Are You a Man with an Eating Disorder? You’re Not Alone

Eating disorders used to be thought of as a problem that affected mostly women. However, as teenage boys and adult males have become more image conscious, there has been a dramatic rise in eating disorders in men. Recent studies suggest that men, once considered to account for one in 10 cases of eating disorders, now make up approximately one in three.

We Know Males Want to Work with Someone who Understands Them.

The Body Image Therapy Center (TBITC) is one of the only programs in the country where adolescent boys and men can be treated by therapists trained to work specically with males with eating disorders. Our founder, Andrew Walen, LCSW-C, has spoken on national TV and written a book about his experience with eating disorders across the spectrum, body image disturbance and his eventual full recovery. Research has shown that men with eating disorders have better outcomes when they are treated by therapists who recognized eating disorders often look very difficult in males than females.

The Common Types of Eating Disorders in Men are Described Below

Anorexia Nervosa

Characterized by the drive for extreme thinness, anorexia nervosa can be found in boys who may have received teasing for being “chubby” as a child. It’s also more common in athletes where weight classes are involved, such as wrestling, boxing, gymnastics and running. And doctors are seeing it more among boys and men trying to avoid their fathers’ medical issues, such as heart disease, diabetes and high blood pressure.

Bulimia Nervosa

Bulimia is characterized as a food binge followed by a purge, which could include self-induced vomiting, abuse of laxatives or diuretics, fasting, or excessive exercise. The binge eating is often a method of self-medication for depressed mood, stress, anxiety, fear or anger. The drive to meet the accepted male figure stereotype leads to the use of these purging methods, which in turn create a perpetual and self-destructive cycle. However, purging behavior is not always preceded by a binge. Most commonly, men will binge and then compulsively exercise thinking they are “burning off the calories” in a healthy way, but the damage to joints, tendons, muscles and psyche are every bit as damaging. Damage to kidneys and liver also are common with this as men often exercise without hydrating to see the scale move down, seen commonly is sports where “making weight” is required such as wrestling.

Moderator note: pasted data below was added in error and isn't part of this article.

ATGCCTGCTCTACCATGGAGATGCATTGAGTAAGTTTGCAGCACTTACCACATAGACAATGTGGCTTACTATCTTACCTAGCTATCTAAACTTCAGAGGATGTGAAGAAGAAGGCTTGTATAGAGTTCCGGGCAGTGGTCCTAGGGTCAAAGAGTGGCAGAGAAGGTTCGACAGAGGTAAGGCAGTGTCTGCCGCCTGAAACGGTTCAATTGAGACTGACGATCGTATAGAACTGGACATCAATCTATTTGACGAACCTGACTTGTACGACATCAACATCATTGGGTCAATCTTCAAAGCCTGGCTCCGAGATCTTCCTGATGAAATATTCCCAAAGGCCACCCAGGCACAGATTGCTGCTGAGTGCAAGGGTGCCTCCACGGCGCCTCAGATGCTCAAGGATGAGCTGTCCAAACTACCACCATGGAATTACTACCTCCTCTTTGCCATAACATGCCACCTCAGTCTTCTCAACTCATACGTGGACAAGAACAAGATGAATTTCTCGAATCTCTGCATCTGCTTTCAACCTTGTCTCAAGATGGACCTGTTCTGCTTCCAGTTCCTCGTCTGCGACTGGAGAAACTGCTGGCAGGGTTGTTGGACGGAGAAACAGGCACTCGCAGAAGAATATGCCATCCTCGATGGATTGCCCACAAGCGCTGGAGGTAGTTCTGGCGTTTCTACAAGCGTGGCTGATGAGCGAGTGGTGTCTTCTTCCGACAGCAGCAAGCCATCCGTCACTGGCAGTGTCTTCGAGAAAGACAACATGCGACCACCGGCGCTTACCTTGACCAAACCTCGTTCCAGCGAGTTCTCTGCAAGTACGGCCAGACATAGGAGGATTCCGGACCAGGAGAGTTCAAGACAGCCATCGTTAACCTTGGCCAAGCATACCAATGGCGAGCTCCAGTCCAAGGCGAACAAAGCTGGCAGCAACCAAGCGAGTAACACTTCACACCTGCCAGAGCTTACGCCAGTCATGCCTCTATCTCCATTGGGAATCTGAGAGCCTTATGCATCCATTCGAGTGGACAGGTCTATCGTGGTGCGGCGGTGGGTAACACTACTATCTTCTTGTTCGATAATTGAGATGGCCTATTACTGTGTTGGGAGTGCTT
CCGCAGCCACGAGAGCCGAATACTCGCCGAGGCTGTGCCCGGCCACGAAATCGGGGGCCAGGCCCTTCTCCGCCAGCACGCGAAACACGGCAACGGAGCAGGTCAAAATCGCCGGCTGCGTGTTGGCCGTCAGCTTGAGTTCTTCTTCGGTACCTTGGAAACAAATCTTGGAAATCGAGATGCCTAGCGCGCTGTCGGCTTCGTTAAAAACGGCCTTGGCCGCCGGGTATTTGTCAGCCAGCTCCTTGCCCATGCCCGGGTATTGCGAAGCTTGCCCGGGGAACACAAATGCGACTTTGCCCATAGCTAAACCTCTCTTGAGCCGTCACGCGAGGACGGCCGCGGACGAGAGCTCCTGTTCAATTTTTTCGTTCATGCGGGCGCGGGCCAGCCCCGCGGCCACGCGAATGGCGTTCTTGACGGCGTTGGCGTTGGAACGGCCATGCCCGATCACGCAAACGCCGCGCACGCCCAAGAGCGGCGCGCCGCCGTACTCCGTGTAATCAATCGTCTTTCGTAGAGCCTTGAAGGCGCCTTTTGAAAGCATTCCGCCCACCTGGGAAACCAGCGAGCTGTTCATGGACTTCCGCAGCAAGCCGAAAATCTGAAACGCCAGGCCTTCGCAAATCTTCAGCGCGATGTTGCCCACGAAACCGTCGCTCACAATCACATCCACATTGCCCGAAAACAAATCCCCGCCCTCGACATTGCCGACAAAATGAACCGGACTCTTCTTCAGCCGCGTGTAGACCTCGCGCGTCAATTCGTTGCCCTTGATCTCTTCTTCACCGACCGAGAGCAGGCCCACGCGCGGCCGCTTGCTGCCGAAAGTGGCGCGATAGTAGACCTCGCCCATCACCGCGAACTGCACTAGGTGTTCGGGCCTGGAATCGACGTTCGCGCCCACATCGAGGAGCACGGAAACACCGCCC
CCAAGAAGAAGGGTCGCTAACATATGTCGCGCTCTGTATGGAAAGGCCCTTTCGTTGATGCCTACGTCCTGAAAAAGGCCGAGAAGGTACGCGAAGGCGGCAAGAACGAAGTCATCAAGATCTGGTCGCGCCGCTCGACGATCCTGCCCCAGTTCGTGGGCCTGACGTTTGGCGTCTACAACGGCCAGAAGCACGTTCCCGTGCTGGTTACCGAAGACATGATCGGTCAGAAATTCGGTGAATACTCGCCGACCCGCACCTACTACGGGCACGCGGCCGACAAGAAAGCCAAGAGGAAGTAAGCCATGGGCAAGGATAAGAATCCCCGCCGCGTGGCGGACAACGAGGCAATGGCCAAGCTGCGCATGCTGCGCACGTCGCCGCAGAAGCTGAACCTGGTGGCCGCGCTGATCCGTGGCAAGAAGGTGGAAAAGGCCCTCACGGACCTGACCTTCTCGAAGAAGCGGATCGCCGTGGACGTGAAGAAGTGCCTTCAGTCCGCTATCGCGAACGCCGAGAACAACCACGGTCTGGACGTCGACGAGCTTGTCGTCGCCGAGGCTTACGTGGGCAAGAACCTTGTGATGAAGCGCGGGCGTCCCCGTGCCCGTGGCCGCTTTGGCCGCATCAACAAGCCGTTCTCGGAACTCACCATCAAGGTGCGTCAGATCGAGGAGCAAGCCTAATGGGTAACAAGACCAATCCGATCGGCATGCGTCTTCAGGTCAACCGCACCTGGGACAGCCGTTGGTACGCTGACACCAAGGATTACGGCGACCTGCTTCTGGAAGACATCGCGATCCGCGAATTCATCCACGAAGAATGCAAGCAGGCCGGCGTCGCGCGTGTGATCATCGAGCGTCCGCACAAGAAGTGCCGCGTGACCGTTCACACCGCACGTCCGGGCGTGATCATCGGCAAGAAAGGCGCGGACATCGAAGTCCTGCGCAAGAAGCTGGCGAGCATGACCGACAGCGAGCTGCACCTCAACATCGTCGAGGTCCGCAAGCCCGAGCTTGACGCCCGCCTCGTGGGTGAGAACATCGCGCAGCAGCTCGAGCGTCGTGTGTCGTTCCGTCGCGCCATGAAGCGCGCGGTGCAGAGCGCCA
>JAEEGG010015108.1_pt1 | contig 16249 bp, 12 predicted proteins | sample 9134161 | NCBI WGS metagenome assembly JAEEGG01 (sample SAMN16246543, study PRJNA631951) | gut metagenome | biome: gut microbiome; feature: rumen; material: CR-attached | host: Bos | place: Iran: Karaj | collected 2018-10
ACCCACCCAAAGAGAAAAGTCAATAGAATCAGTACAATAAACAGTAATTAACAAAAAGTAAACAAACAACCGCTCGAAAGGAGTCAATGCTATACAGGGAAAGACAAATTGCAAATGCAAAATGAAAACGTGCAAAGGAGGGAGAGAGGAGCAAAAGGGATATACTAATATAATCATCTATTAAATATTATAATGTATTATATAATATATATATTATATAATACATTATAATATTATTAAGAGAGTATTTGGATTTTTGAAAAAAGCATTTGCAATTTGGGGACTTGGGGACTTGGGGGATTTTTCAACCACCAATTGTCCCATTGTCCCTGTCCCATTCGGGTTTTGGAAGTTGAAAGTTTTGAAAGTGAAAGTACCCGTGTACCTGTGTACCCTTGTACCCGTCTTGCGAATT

Binge Eating Disorder

Binge eating disorder is marked by the same self-medicating response with food but without the purging behavior, and occurs in men nearly 3 times as often as anorexia and bulimia combined. Consequences of BED include Type 2 diabetes, heart disease, high blood pressure, high cholesterol, gastrointestinal distress, sleep apnea, anxiety and depression.

Muscle Dysmorphia

Muscle Dysmorphia (Reverse Anorexia or belief you aren’t big enough), is a newer phenomenon that occurs almost exclusively in men. It is characterized by the belief that one can never be big enough. This condition often leads to the abuse of steroids and other enhancement products in an effort to avoid the deep sense of inadequacy of one’s body.